Homeschooling beyond co-op!

Well co-op is getting so full it requires it’s own post, so if’ I can keep up I will be posting twice a week whenever we have co-op! Henceforth this section will be categorized as the week in review!

Our week was pleasantly motivated this week by our portfolio meeting with our support teacher scheduled for Friday morning. This meant we had a very productive time of seatwork with E completing the last pages of her Australian animals unit, a small unit on measurement and one final set of mapping skills sheets.

We focussed on putting the organic learning that we experience all the time down on paper and I was so happy that despite a small amount of grumbling E actually showed great focus and commitment to the process!

Monday was a beautiful day so after we finished co-op we picked up our boys and headed for a wetlands area to try out new binoculars and birdwatching! E really enjoyed using the binoculars and spotted several ducks and small birds. We also practised using our eyes to look for signs and spring.

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Along our walk, we found some great plaques that provided information on the different animals in this habitat. This one in particular included a First Nations story about the Beaver and it’s role in the world.IMG_0068

Tuesday we had a productive kitchen table morning then headed out for some more animal science with friends. We visited a man called The Reptile Guy and had an amazing tour of his reptile rescue/ rehab facility. We had a chance to get VERY up close and personal with the animals and E surprised me by being not only brave but actually enjoying some of the creepiest critters on the planet!!!

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YIKES! It was great fun though and we learned so much about problems with pet stores not properly informing consumers about growth and habitat requirements as well as the widespread problems of illegally releasing red-sided turtles into local ponds and their devastating impact on our local painted turtle population! Mike, AKA the reptile guy was so passionate about these animals and desperately seeks to inform people of the necessity of giving these animals proper homes and what to do with them if they can no longer care for them.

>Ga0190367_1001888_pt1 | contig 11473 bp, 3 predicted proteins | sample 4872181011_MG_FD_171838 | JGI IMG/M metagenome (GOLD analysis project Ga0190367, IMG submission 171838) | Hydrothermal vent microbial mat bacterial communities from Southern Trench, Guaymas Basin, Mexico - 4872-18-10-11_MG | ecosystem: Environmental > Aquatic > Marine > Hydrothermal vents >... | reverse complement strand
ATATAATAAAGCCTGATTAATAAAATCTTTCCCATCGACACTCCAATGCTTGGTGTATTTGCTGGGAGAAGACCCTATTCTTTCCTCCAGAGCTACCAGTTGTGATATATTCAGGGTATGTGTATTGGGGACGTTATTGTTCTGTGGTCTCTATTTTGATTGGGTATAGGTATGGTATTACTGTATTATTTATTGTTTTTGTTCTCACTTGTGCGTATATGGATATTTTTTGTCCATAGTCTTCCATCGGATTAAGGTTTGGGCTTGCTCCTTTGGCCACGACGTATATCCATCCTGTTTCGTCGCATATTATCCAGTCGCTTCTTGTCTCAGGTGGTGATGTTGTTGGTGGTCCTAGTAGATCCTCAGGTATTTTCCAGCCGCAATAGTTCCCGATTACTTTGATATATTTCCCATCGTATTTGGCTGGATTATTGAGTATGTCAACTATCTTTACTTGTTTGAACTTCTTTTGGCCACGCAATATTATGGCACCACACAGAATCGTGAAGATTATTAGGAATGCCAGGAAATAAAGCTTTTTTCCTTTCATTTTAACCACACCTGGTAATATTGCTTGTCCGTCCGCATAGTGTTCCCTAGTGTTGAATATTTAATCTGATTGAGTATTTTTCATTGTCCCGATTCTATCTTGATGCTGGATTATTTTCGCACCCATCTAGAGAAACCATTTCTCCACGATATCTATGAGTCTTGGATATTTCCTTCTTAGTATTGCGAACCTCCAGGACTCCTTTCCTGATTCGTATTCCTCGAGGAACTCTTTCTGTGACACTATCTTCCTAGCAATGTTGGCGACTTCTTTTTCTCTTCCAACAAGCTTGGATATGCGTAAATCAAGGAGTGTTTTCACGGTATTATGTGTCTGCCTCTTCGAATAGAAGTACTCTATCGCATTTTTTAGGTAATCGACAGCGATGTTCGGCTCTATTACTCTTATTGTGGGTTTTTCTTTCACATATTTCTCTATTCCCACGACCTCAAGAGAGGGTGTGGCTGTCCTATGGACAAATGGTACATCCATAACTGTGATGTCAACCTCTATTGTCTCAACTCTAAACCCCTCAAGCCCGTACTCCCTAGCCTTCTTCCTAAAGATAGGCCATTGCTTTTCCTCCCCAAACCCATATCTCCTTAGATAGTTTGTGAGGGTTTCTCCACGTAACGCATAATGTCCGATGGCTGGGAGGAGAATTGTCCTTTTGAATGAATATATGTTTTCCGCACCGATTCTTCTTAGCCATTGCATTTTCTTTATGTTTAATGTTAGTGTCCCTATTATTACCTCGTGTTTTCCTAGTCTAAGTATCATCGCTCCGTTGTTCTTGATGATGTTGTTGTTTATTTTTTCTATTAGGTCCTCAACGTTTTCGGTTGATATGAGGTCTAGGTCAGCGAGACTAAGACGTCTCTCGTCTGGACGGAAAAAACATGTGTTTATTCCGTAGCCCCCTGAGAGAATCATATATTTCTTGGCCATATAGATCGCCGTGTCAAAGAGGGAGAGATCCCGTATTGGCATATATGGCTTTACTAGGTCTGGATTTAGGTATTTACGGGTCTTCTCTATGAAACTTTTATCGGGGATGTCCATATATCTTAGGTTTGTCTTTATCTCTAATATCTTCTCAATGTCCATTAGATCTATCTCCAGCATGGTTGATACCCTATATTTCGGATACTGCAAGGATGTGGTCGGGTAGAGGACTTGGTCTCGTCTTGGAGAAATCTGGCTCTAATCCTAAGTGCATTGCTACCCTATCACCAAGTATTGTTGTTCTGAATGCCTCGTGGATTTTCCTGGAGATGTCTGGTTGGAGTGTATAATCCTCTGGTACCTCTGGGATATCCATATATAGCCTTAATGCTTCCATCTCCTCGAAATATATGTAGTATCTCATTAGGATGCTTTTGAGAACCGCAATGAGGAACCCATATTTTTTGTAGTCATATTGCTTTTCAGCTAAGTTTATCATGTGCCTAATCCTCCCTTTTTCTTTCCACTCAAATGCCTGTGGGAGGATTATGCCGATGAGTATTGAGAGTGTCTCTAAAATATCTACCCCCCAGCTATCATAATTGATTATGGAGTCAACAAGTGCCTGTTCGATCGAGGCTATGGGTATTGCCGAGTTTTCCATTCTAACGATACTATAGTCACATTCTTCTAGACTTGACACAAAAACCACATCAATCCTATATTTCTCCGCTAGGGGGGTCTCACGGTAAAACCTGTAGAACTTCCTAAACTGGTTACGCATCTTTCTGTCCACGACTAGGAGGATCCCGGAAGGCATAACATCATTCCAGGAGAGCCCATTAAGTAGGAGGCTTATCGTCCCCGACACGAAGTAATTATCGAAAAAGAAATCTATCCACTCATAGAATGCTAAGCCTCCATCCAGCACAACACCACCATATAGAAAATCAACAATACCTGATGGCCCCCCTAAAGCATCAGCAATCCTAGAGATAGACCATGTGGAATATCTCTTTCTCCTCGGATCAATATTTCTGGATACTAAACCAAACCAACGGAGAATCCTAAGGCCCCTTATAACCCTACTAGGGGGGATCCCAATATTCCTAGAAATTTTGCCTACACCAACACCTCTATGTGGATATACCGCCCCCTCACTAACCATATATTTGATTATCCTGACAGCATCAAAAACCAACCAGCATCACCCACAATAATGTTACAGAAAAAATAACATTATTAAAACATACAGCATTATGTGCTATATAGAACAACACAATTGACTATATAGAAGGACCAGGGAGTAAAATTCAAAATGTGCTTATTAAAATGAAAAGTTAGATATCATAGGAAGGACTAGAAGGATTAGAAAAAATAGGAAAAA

This outing provided a great opportunity to discuss with E the problems around pet stores and people making impulsive choices and then being unprepared to live with the consequences. (ie: 2 of the 3 little snakes that are wrapped around her hands can eventually become the size of the one wrapped around her shoulders. It’s important when people see them in the pet store and decide to buy them that they have a long term plan in mind.)

Wednesday we worked on our measurement and E and I talked about the need for different units of measurement. I played a Q&A game with her to ask which unit of measurement would she use to measure a doll, the room, the distance to Grandma’s house? Then changed my questions to “name something you would measure in centimetres”, “name something you would measure in metres”, “name something you would measure in kilometres”. After a little while of playing she seemed to have a good grasp of the subject but we will be spending a bit more time reviewing it this month.

Thursday we had a funny incident where I prepared everything for our teacher to visit and then when he was a half an hour overdue with no phone call, reviewed my email and realized I had the date wrong! This turned out to be a blessing as we now felt fairly organized and had a little bit of grace time to finish up a few things.

Finally Friday arrived, the meeting went beautifully and E was relatively confident reciting her poetry and showing her work to Mr. V.

The pressure was suddenly off and it was another sunny day so as soon as everyone could be rounded up we packed up our car and binoculars and explored a Great Blue Heron reserve. It was a lovely facility with a fantastic interpretive centre with helpful volunteers, well marked walking trails and most amazingly a colony of nesting Herons! We saw a cluster of about 20 nests and Herons flying to and fro between the water and the nests. What a neat experience to see them in their natural habitat and have such a good view of their nesting behaviour!

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E enjoyed observing the ducks building their nests from behind this bird blind.IMG_0430 IMG_0432 IMG_0435 IMG_0444

We found some tracks along the path to the river and examined them to see what information we could take from them. E was able to identify both sets of tracks, dog and horse, and show which direction the horses had been going at that spot.

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6 thoughts on “Homeschooling beyond co-op!

    • Thanks Mummyrhymz! I think u could do it if your kids really wanted you to, I HATE snakes but I actually held everything E did- except the scorpion 🙂 the bird watching has been fun, any bird sanctuaries or wetlands in your part of the world?

      • I guess I could rise to the occasion (I just need to keep my hands from shaking too much, haha)
        Yes, in fact we do have some nature reserves nearby, I think I’ll plan a trip down during the holidays 🙂

  1. Uh wow! That’s AMAZING! Love the kids fascination with reptiles, we spent 3 1/2 hours at Reptilia a couple years ago 😀

    If you want some great linkups for a week in review, check out Weird, Unsocialized Homeschoolers and The Homeschool Mother’s Journal on iHomeschool Network!

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